Want to buy a little vacation house in the Spanish countryside? Thanks to Spain's economic downturn, some buyers have picked up entire villages for as little as zero euros, AFP reports. Thousands of villages have been abandoned across Spain, often by residents seeking city life or better farmland, and officials are open to serious buyers who present development projects to preserve the towns. "We count as our clients many writers, painters, or rural tourism professionals," says the manager of a website that sells deserted hamlets.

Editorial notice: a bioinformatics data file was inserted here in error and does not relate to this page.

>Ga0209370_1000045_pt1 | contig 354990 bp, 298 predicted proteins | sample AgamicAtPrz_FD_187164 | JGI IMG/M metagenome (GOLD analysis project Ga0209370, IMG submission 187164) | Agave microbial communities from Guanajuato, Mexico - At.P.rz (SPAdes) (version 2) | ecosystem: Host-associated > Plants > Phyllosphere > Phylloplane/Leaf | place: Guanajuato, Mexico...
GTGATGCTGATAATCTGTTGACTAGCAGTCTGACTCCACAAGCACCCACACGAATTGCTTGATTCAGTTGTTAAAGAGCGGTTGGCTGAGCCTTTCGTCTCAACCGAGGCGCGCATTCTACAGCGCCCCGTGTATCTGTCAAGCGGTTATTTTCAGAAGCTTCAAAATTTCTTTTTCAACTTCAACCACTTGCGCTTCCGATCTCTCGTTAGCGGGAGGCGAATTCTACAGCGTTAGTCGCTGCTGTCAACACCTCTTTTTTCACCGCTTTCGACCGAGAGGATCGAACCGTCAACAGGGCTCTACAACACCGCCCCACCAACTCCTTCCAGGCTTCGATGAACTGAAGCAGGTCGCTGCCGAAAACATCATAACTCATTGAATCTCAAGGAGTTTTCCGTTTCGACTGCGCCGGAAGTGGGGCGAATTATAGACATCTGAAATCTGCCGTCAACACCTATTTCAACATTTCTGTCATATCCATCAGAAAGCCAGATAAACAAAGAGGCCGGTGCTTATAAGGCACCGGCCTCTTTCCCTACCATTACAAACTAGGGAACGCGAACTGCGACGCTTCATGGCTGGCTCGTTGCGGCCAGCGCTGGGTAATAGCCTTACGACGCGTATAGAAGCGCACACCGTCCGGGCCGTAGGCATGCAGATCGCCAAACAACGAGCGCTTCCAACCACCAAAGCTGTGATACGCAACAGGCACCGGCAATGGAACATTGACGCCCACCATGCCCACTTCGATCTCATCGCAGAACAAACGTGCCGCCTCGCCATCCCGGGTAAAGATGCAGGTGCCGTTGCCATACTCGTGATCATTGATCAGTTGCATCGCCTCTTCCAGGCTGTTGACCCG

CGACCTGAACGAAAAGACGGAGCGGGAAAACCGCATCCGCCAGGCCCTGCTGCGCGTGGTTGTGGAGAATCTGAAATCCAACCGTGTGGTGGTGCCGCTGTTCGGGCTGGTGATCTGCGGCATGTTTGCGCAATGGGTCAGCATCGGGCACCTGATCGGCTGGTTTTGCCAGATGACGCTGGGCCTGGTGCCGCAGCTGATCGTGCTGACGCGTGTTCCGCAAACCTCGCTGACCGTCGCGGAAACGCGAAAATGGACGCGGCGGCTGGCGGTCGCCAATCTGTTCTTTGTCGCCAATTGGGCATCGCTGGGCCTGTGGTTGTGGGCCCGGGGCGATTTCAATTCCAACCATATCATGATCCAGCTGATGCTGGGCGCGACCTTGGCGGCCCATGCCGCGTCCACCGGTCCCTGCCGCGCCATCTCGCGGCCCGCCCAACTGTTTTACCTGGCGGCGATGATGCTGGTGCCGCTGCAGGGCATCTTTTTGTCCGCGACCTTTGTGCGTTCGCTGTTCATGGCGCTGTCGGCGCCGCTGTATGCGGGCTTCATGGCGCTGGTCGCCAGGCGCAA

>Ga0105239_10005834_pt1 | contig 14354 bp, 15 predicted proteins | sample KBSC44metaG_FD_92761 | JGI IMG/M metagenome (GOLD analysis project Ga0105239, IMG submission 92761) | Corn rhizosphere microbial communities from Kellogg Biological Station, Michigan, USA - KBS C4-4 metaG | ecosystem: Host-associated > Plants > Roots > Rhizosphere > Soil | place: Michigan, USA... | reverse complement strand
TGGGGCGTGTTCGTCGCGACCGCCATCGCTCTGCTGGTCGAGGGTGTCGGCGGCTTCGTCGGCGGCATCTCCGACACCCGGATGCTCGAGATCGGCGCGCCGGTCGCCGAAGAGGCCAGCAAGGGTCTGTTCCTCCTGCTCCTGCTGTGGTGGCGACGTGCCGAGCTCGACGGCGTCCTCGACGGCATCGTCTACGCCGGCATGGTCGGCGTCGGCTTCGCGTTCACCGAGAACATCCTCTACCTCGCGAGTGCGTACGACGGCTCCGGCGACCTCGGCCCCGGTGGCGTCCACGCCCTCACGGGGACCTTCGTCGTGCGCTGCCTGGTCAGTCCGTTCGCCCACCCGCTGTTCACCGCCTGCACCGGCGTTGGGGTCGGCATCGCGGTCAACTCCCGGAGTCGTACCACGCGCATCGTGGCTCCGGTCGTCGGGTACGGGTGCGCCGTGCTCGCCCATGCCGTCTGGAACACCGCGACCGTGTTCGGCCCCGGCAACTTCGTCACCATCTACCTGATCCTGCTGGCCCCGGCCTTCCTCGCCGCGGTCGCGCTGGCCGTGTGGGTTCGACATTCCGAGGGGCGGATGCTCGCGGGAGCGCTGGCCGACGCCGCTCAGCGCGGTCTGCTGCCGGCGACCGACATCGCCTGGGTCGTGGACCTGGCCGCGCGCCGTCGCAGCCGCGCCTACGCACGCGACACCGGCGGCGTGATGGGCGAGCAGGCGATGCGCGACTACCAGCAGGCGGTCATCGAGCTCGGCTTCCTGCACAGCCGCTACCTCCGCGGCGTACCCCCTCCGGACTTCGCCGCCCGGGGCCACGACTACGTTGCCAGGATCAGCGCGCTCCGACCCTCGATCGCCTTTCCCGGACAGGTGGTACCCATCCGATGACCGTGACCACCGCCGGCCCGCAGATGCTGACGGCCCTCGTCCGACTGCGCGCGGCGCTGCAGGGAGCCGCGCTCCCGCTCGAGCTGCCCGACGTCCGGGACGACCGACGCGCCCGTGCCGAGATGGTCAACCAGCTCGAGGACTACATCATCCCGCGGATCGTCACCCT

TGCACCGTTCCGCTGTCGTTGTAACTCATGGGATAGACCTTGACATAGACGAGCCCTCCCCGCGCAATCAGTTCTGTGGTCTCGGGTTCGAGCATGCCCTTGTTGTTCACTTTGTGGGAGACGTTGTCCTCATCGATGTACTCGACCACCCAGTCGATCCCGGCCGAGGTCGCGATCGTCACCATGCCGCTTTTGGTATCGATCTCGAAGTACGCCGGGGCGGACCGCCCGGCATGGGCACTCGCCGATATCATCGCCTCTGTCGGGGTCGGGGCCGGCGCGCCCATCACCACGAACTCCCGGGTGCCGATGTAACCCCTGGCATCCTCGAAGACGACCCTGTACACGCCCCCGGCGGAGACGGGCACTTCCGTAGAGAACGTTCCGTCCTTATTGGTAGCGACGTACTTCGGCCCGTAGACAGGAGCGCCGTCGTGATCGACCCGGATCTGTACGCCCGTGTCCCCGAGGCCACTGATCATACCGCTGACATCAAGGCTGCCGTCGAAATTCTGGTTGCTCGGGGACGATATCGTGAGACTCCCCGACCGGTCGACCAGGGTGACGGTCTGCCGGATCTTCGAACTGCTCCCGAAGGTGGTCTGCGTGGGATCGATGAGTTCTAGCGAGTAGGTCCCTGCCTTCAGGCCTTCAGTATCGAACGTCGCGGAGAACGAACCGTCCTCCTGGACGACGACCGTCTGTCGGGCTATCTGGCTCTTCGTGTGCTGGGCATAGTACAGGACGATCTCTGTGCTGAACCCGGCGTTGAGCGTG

Foreigners like Neil Christie are perfect: A British 60-year-old who used to work in television, he paid $62,000 for the hamlet of Arrunada, with its granary on rock pillars and three stone houses. He's been restoring the main house for four years now. "I wanted to flee the stress of London," he says. "It is a very pretty region. People are very nice." Russians, Germans, Americans, and Norwegians are also buying up villages, says a real estate developer. But make no mistake, the Spanish downturn has been long and harsh: The mayor of one town has led mass burglaries in supermarkets, reports WFAE, and another town agreed to be painted blue for Smurf film in 2011—and stayed that way to attract tourists, the CBC reports. (Click to read about more extreme measures Spain is considering in the face of its economic crisis.)